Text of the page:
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U.S. infant mortality rate higher than developed world's

A new report shows the U.S. lags behind 17 peer countries in infant mortality, but it's unclear why


Katie McDonough
January 10, 2013 4:19AM (UTC)

A new report from the Institute of Medicine took a long, hard look at the American healthcare system and  found that we lead on healthcare spending but lag on patient outcomes.

But we knew this already. Many other reports have found the exact same thing.

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There is, however, some striking -- and troubling -- new research in the report: Our infant mortality rate is nearly double the rate in countries like Japan and Sweden.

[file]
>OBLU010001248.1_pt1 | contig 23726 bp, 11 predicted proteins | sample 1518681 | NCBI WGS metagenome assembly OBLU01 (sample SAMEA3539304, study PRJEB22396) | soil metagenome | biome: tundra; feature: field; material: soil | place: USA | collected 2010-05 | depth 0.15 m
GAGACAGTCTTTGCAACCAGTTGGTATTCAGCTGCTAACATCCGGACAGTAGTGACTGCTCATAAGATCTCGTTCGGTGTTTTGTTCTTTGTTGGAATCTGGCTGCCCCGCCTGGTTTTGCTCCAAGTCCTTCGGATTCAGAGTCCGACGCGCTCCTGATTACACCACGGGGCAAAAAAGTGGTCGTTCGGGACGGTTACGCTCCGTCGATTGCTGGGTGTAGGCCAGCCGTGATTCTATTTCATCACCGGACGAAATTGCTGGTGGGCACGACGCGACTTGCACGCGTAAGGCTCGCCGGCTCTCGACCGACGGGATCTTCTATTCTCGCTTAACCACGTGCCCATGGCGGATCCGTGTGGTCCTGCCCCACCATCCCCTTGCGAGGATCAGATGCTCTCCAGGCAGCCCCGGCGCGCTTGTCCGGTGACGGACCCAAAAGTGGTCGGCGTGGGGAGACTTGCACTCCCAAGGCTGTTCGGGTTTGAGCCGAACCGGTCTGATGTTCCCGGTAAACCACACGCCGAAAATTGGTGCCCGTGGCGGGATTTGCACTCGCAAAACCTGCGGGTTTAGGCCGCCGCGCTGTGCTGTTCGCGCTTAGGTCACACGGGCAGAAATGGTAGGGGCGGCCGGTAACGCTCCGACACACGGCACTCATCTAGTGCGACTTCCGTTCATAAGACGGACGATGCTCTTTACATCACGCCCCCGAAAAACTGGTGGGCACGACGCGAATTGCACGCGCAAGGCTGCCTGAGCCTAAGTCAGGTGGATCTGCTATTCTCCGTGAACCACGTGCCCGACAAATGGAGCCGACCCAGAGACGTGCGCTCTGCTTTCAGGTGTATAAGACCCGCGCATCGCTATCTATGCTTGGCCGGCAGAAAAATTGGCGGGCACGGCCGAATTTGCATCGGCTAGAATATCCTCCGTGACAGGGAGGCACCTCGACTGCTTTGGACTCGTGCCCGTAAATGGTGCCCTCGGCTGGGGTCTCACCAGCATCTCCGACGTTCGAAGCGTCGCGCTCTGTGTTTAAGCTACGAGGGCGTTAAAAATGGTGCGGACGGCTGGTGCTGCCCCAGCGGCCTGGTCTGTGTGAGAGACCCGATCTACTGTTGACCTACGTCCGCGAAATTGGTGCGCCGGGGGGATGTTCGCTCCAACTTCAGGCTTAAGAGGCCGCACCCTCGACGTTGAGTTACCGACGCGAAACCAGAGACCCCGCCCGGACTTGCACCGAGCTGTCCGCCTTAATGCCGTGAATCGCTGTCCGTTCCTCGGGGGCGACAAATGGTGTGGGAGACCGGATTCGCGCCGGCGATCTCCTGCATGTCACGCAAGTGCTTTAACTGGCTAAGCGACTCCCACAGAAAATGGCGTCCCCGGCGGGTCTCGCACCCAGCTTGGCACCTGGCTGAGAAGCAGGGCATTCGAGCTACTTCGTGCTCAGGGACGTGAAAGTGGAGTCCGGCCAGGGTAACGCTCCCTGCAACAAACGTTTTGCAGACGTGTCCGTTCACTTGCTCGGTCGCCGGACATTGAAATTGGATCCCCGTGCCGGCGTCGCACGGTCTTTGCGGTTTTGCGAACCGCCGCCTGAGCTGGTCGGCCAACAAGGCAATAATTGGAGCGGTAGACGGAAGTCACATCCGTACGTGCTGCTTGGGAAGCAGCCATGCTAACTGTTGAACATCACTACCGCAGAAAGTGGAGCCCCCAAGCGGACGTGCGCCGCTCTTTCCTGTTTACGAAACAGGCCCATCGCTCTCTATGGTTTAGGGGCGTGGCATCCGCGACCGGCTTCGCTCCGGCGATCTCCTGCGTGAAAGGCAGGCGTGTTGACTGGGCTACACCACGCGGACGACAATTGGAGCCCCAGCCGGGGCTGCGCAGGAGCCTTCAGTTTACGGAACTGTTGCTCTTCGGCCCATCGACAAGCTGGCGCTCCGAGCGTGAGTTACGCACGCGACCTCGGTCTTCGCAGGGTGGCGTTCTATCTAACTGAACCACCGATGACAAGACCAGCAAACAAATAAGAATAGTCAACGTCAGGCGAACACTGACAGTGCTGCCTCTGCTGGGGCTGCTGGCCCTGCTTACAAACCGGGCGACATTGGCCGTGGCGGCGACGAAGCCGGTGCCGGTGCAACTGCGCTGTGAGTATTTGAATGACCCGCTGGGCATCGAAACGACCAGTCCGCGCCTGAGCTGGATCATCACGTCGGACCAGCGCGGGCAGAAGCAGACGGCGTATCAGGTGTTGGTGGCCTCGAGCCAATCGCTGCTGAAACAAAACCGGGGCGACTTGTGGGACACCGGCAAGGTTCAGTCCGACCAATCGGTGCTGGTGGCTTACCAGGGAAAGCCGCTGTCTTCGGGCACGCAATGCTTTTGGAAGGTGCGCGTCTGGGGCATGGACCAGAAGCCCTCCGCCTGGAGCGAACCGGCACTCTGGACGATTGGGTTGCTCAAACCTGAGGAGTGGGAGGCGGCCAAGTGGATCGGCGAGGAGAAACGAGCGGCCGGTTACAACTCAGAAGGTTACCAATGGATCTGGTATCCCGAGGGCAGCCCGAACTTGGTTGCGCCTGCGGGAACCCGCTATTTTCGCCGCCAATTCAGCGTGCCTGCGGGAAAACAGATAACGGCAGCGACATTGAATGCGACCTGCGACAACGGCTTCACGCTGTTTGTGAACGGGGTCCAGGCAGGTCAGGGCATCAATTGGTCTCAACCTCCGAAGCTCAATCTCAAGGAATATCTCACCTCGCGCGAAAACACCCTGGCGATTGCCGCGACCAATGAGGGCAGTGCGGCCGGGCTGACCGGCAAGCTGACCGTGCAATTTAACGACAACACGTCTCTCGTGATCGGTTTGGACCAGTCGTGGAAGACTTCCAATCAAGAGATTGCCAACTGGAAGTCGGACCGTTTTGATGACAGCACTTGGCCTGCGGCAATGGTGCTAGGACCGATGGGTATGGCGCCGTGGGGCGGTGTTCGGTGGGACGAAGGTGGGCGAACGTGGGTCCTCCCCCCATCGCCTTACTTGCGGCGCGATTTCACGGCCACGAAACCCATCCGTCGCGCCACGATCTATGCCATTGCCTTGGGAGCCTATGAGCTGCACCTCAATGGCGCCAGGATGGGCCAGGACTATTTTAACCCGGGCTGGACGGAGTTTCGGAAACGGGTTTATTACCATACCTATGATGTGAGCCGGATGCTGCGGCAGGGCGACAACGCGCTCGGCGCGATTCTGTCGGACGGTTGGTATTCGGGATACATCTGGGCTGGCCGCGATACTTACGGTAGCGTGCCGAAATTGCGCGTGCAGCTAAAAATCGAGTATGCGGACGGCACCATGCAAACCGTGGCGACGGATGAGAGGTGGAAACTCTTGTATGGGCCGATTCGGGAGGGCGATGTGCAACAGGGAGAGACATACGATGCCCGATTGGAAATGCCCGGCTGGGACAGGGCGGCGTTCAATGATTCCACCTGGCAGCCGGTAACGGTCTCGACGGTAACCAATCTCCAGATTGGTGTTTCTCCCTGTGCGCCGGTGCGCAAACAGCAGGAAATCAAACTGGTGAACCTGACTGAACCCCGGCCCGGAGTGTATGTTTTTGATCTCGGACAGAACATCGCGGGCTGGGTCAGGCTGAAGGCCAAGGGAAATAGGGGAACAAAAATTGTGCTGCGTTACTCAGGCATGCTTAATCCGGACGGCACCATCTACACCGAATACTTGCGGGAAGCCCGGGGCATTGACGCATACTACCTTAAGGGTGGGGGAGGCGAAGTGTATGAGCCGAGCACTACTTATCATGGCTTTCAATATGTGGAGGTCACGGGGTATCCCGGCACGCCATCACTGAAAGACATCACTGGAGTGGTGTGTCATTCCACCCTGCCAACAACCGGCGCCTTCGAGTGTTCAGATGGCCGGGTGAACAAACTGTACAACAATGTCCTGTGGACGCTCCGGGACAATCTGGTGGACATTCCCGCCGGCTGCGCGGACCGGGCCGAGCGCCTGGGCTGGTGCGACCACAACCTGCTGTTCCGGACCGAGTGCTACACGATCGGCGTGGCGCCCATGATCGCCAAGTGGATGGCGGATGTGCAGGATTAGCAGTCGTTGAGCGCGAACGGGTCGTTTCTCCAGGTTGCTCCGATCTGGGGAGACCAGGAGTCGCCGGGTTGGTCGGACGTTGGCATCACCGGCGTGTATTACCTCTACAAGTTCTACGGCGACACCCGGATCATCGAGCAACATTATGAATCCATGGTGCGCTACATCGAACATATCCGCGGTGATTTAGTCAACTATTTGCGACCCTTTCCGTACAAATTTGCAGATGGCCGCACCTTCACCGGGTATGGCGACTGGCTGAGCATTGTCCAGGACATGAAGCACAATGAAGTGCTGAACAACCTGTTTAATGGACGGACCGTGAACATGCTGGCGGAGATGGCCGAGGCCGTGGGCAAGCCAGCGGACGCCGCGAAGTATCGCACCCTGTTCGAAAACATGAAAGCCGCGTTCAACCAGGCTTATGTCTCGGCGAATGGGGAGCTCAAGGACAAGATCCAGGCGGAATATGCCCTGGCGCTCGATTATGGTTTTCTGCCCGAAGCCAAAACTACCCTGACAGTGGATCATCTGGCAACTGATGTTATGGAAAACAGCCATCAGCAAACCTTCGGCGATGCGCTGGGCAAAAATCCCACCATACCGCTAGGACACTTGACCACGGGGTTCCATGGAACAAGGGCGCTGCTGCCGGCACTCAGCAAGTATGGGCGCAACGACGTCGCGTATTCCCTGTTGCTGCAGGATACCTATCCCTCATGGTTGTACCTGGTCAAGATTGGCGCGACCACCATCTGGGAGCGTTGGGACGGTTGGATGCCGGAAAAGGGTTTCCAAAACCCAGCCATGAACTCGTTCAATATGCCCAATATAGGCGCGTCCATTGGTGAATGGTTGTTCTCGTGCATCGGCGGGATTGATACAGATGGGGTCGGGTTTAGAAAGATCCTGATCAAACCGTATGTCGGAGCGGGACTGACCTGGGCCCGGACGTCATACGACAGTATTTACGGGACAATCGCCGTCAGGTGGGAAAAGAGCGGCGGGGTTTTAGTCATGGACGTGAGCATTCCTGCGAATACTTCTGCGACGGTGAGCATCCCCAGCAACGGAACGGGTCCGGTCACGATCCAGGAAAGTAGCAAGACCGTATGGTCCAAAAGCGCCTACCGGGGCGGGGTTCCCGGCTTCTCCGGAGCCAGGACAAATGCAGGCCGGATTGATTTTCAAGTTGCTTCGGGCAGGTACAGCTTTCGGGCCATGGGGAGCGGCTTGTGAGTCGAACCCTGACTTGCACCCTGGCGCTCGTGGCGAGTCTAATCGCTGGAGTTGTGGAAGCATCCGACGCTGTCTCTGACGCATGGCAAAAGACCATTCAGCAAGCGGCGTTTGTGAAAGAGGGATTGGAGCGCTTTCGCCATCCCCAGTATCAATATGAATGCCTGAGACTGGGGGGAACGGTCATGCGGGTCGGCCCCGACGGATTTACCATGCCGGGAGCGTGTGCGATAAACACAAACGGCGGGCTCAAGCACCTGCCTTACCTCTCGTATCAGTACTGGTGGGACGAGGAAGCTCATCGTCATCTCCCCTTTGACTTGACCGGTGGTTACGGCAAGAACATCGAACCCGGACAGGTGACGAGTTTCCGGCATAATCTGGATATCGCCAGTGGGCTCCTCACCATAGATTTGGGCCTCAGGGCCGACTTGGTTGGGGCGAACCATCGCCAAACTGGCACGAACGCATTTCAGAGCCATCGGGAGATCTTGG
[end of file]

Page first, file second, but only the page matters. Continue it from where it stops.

What's more troubling is that researchers aren't sure why, exactly. As the Washington Post reports:

As to what explains the high infant mortality rate, the researchers aren’t quite sure. They say it is not explained by ethnic diversity in the United States. While U.S. minorities do tend to have a higher infant mortality rate, non-Hispanic whites in the United States also have worse outcomes than those in peer nations.

 


Katie McDonough

Katie McDonough is Salon's politics writer, focusing on gender, sexuality and reproductive justice. Follow her on Twitter @kmcdonovgh or email her at kmcdonough@salon.com.

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